As of March 2019, there were 1,544 UCBs in the country and the number has been steadily declining since March 2004 (chart 1). In the same time period, there have been 132 mergers in the UCB space. Most mergers happened in Maharashtra (chart 2), followed by Gujarat.
At the end of March 2019, tier-II UCBs, which have a larger deposit base and wider geographical presence, controlled more than 90 per cent of the total assets of UCBs (chart 3).
Since 2015, the statutory liquidity ratio (SLR) requirements of UCBs are being reduced progressively in line with the prescription applicable to scheduled commercial banks (SCBs). As of March 2019, SLR investment of UCBs constituted 88.9 per cent of its entire investments (chart 4). A CAMELS (capital adequacy; asset quality; management; earnings; liquidity; and systems and control) rating model is used to classify UCBs for regulatory and supervisory purposes. UCBs in the top-ranking categories — with ratings A and B — accounted for 78 per cent of the sector (chart 5).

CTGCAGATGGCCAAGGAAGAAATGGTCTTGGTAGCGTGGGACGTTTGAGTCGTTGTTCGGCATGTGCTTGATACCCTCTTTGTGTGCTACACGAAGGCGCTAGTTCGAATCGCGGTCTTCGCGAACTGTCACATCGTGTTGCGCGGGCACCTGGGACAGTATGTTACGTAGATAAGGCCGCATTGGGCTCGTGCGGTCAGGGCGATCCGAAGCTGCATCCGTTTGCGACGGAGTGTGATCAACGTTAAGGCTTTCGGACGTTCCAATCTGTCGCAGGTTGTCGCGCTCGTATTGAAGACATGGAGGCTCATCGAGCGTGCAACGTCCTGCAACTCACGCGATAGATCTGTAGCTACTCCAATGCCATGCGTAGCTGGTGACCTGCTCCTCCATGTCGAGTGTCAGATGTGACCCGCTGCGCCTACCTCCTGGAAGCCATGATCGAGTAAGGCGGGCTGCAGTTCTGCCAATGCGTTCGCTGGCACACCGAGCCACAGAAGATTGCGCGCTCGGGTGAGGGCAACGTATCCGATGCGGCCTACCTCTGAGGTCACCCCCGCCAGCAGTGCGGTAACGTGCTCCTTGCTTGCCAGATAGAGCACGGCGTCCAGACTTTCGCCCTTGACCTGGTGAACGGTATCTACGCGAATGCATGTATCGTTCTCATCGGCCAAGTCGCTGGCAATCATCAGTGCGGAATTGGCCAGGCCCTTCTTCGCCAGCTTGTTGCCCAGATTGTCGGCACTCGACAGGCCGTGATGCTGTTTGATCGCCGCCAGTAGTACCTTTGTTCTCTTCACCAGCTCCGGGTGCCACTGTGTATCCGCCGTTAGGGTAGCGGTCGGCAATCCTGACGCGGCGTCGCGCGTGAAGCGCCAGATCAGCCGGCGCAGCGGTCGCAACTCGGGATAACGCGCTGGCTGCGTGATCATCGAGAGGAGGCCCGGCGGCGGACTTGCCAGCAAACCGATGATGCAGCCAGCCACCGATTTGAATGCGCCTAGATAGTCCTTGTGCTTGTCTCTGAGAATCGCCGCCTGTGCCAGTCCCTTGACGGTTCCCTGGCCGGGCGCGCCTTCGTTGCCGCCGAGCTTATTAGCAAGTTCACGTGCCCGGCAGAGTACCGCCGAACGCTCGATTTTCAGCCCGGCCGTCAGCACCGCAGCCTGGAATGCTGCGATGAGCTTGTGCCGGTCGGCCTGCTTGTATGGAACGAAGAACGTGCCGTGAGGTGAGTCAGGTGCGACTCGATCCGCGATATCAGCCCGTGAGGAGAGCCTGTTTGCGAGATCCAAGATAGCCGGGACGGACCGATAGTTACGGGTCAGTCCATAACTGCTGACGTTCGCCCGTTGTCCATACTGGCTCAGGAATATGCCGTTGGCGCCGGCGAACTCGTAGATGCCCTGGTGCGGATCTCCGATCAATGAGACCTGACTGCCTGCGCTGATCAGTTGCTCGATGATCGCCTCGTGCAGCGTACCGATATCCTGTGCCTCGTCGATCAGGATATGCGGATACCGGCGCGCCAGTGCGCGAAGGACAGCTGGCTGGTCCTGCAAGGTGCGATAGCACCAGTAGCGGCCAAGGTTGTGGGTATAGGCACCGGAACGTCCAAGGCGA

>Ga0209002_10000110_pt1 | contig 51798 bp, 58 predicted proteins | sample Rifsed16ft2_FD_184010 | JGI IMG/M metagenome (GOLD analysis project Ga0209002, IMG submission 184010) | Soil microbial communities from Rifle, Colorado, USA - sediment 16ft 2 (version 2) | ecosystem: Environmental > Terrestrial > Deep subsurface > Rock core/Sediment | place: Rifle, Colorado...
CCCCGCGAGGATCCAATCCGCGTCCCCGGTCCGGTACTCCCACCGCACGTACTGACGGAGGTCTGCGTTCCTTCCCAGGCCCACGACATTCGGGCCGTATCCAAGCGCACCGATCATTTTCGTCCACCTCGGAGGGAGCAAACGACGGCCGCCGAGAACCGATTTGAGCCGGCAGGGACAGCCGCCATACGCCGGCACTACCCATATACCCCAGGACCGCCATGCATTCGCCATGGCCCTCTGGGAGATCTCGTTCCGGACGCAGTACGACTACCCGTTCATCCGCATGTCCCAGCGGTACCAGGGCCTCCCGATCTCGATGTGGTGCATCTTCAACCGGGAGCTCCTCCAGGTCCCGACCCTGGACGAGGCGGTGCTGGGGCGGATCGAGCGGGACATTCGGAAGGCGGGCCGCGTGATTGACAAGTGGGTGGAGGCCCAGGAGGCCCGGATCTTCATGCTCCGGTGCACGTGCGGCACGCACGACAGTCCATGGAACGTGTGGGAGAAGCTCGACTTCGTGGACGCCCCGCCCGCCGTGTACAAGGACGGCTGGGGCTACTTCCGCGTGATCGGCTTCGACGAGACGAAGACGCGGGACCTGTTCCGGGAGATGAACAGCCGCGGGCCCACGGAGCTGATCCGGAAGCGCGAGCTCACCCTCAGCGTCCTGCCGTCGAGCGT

Till 2014-15, non-performing assets (NPAs) of UCBs were higher compared to SCBs but that trend reversed due to asset quality review and gradual improvement in asset quality over time. As of March 2019, gross NPAs of UCBs stood at 7.1 per cent (chart 6). UCBs recorded a decline in net profit after taxes in 2018-19. Non-interest income also followed a similar trajectory. The profitability of UCBs, measured in terms of return on equity (RoE), deteriorated marginally (chart 7).